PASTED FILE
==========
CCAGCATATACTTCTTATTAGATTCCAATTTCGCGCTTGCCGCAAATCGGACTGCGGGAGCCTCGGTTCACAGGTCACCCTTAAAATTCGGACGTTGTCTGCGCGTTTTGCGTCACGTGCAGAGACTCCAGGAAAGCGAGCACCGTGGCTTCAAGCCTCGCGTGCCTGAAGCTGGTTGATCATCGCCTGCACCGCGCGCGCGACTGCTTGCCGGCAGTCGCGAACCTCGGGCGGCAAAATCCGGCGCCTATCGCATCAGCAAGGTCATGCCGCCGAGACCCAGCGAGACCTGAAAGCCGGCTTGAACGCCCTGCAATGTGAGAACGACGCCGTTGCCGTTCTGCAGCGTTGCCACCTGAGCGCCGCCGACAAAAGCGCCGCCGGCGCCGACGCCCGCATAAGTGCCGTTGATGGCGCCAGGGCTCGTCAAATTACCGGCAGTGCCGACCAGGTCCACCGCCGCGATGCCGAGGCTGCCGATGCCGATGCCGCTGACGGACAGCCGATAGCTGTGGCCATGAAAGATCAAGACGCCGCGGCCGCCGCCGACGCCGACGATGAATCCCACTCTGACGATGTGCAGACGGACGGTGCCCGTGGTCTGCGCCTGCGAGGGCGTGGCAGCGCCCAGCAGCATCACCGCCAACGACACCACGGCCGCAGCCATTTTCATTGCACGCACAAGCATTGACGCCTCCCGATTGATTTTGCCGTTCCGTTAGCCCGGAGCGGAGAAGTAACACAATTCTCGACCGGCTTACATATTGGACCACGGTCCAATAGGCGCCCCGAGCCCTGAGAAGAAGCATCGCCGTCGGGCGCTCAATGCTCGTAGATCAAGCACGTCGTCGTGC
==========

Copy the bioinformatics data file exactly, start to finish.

CCAGCATATACTTCTTATTAGATTCCAATTTCGCGCTTGCCGCAAATCGGACTGCGGGAGCCTCGGTTCACAGGTCACCCTTAAAATTCGGACGTTGTCTGCGCGTTTTGCGTCACGTGCAGAGACTCCAGGAAAGCGAGCACCGTGGCTTCAAGCCTCGCGTGCCTGAAGCTGGTTGATCATCGCCTGCACCGCGCGCGCGACTGCTTGCCGGCAGTCGCGAACCTCGGGCGGCAAAATCCGGCGCCTATCGCATCAGCAAGGTCATGCCGCCGAGACCCAGCGAGACCTGAAAGCCGGCTTGAACGCCCTGCAATGTGAGAACGACGCCGTTGCCGTTCTGCAGCGTTGCCACCTGAGCGCCGCCGACAAAAGCGCCGCCGGCGCCGACGCCCGCATAAGTGCCGTTGATGGCGCCAGGGCTCGTCAAATTACCGGCAGTGCCGACCAGGTCCACCGCCGCGATGCCGAGGCTGCCGATGCCGATGCCGCTGACGGACAGCCGATAGCTGTGGCCATGAAAGATCAAGACGCCGCGGCCGCCGCCGACGCCGACGATGAATCCCACTCTGACGATGTGCAGACGGACGGTGCCCGTGGTCTGCGCCTGCGAGGGCGTGGCAGCGCCCAGCAGCATCACCGCCAACGACACCACGGCCGCAGCCATTTTCATTGCACGCACAAGCATTGACGCCTCCCGATTGATTTTGCCGTTCCGTTAGCCCGGAGCGGAGAAGTAACACAATTCTCGACCGGCTTACATATTGGACCACGGTCCAATAGGCGCCCCGAGCCCTGAGAAGAAGCATCGCCGTCGGGCGCTCAATGCTCGTAGATCAAGCACGTCGTCGTGC